Saturday, January 31, 2009


Something terrible happens in the mind of every little child when the lights go off at night. Evil creatures lurk behind every curtain, monsters crouch under the bed, villains lie in wait inside closets, and shadows flutter to reveal endless opportunities for fear to creep into the imagination.

Once that moment has come-- once the tree outside t
urns into a monster with long, spindly fingers, or the creaking noise in the hallway becomes a softly approaching ghost-- there is nothing that can be done to undo that transformation. Nothing, of course, except for someone to turn on the lights and reveal the phantoms for what they really are.

Fear is a funny thing. We can know something to be true-- absolutely true-- but once fear has snuck in, it is almost im
possible to believe anything else, without the help of some outside force. I confess (and this is embarrassing) that every time Chris is late coming home from a bike ride-- even though I know he is fine-- I start imagining scenarios of phone calls from hospitals, funeral services, and life without him. Nothing-- no amount of reasoning or laughing at myself-- except seeing him walk through the door can erase my crazy thoughts & fears.

I have been dealing with my own fears-- my "monsters under the bed" for some time now. Despite a loving husband, friends & family, despite years of counseling & hours of Dr. Phil (just kidding-- I've never actually watched Dr. Phil... but maybe I should?), I just can't seem to convince myself that there's nothing lying in wait out there.

And here, dear friends, is what I am afraid of: I am afraid of failing, afraid of being alone; afraid that something will go horribly wrong, and I will discover that I am unworthy of love.

A big confession, I know-- but isn't that really what we're all afraid of in the end? Doesn't everyone live with the fear, to some extent, that they don't measure up, that they won't be accepted, that they will fail & be left alone with no one to love them? I'm sure that the healthy, well adjusted, mature adults among us aren't as plagued by that fear in the same way as a 12 year old at a school dance-- and maybe that's all maturity really is?-- but I am sure that at one time or another, we all wrestle with those fears.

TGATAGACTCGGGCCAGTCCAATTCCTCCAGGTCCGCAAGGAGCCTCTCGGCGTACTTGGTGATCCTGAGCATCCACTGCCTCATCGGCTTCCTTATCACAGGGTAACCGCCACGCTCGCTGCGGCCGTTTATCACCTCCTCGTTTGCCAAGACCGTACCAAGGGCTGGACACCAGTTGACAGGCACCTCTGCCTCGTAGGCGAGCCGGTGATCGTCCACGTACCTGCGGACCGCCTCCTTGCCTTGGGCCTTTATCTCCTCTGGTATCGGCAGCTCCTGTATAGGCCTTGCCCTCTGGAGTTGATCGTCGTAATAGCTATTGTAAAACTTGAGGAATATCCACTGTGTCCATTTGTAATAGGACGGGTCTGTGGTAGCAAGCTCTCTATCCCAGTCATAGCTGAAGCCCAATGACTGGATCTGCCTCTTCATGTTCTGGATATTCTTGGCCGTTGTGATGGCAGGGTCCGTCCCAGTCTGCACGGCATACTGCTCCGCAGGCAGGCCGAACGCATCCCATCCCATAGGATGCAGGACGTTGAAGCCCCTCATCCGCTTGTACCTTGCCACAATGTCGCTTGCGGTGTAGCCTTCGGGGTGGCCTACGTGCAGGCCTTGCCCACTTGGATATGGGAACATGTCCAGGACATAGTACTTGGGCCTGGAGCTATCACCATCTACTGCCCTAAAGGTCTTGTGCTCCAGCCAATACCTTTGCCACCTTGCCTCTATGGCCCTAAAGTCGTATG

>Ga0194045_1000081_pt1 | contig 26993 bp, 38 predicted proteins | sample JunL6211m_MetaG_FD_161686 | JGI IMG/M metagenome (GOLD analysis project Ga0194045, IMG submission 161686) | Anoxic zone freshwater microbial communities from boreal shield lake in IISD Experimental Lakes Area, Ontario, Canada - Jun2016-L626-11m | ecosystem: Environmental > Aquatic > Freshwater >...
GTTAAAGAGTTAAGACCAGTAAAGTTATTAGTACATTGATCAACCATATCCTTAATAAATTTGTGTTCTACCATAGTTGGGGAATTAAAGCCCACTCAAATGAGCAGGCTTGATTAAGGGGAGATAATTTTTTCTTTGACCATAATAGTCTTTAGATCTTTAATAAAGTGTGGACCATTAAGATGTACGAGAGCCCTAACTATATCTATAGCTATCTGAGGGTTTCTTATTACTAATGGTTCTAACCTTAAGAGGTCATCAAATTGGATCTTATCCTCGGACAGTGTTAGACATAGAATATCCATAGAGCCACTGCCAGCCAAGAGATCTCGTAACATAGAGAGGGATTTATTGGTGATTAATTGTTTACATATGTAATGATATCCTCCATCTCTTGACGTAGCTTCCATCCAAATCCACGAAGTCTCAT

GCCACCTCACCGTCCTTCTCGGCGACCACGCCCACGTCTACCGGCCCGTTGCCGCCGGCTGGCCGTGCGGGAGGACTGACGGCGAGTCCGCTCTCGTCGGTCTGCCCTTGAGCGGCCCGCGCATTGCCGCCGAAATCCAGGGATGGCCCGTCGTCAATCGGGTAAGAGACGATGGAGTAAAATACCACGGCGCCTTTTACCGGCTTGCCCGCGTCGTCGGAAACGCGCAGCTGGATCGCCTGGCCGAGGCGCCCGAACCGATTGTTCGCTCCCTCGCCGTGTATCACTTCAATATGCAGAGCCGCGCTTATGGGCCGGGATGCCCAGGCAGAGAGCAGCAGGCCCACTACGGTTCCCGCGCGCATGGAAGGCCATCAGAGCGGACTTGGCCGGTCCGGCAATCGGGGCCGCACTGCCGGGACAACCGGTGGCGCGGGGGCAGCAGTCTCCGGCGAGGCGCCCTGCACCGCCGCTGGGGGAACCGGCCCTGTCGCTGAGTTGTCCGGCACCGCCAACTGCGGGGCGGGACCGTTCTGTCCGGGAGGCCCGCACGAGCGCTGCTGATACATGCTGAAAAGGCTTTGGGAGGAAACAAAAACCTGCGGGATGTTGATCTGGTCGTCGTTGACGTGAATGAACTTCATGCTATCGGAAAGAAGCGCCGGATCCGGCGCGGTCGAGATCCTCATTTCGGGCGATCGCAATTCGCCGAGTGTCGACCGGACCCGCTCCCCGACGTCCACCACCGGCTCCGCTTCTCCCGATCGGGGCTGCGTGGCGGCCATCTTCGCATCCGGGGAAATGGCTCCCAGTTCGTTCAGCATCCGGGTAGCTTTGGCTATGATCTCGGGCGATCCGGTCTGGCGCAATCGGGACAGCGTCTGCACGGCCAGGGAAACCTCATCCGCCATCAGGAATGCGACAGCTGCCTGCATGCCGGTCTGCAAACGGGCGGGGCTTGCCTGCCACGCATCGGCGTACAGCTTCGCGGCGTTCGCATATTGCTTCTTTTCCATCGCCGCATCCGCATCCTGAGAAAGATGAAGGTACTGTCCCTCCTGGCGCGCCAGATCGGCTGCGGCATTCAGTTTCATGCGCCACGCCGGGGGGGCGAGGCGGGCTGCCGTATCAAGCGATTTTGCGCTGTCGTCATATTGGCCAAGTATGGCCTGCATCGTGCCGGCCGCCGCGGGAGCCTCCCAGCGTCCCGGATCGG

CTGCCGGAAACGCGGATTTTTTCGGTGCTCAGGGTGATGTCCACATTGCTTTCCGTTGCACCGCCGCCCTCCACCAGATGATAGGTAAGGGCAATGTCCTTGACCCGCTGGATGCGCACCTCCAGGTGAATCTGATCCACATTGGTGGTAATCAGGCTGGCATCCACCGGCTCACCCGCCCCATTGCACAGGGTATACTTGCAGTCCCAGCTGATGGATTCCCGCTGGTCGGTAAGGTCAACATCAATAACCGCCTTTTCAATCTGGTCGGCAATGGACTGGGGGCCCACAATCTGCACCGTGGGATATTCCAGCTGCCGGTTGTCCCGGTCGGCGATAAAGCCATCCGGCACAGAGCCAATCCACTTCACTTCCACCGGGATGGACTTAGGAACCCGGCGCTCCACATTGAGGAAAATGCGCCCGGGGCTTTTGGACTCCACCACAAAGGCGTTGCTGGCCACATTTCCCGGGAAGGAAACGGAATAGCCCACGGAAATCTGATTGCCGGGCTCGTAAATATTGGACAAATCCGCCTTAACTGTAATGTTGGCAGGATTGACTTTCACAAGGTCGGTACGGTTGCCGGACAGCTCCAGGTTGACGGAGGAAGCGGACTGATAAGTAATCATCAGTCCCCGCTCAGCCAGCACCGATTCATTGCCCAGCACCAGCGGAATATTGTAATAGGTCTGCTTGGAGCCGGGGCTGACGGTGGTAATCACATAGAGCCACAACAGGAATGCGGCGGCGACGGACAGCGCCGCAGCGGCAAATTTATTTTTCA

Mine come in wav
es, and are often related to my job & fears of failure. I am in the unusual position of working with my husband and being a professional Christian-- so if I fail at work, I let down not only spiritually budding students & interns, but also my spouse and God. Sheesh! If only I could work at Starbucks and have my failures be limited to cappuccinos and lattes. But I digress.

Over the last several weeks, I could feel those fears mounting up, silently growing under the surface and breeding doubt & insecurities. I would see myself in other people's eyes-- God's, students', co-workers'-- and imagine that they saw failure in me. It wasn't an overwhelming sense of fear or shame, but rather a faint shadow that tainted my vision in a barely perceptible way.

And then one day, something changed. It was as though someone walked into the room and turned on the lights, revealing the monsters & demons for what they really were. I decided that I was tired of listening to lies, tired of living under that cloud. I decided to walk away, and stop believing them.

There have been moments of clarity in my life where Truth is so very True that it illuminates everything around it until it feels as though you could never doubt again. This was one of those moments. Suddenly, all the things I had been believing about myself
felt so small and empty, and everything felt free & light, now that I was out from under the weight of all those phantoms.

Oh, the freedom to just be me-- to be able to live out my relationships & responsibilities in the open spaces of myself, without the constraints that my fears & insecurities unknowingly brought. It just felt right.

As I write this now, it has been almost 2 weeks since that moment, and I am sad to admit that the fears & the shadows are slowly creeping back-- as I knew they inevitably would.

I am reminded of my little nephew who cried & cried one night because of the ghosts in his room.
When the lights were turned on, they revealed cobwebs blowing in the draft of the window, and once he knew the truth, he was able to go right to sleep, even with the lights turned off. If only all of our fears worked that way.

I know that my fears & insecurities are simply cobwebs & shadows-- I have seen them in the light, and I know that they have no substance. And yet, when it gets dark, they still can hold a certain power over me. Can any of us ever truly escape those dark fears? I think the most that we can do is fight off the shadows & wait in hope for the moment when Someone turns the lights on. Because, really, I think it takes that outside force to chase our fears away-- bringing the illumination & clarity that somehow allows us to push through our fears.

And so, I keep pushing, remembering that moment of Truth, when I just knew that, if nothing else, I am wholly accepted. In the end, that's all I need to know.

1 comment:

hanagrace said...

I want to be in that place of knowing and remembering the truth. I'm struggling with fear big-time myself, also in counseling... I'm also in ministry. I have loved reading your blog lately. :-)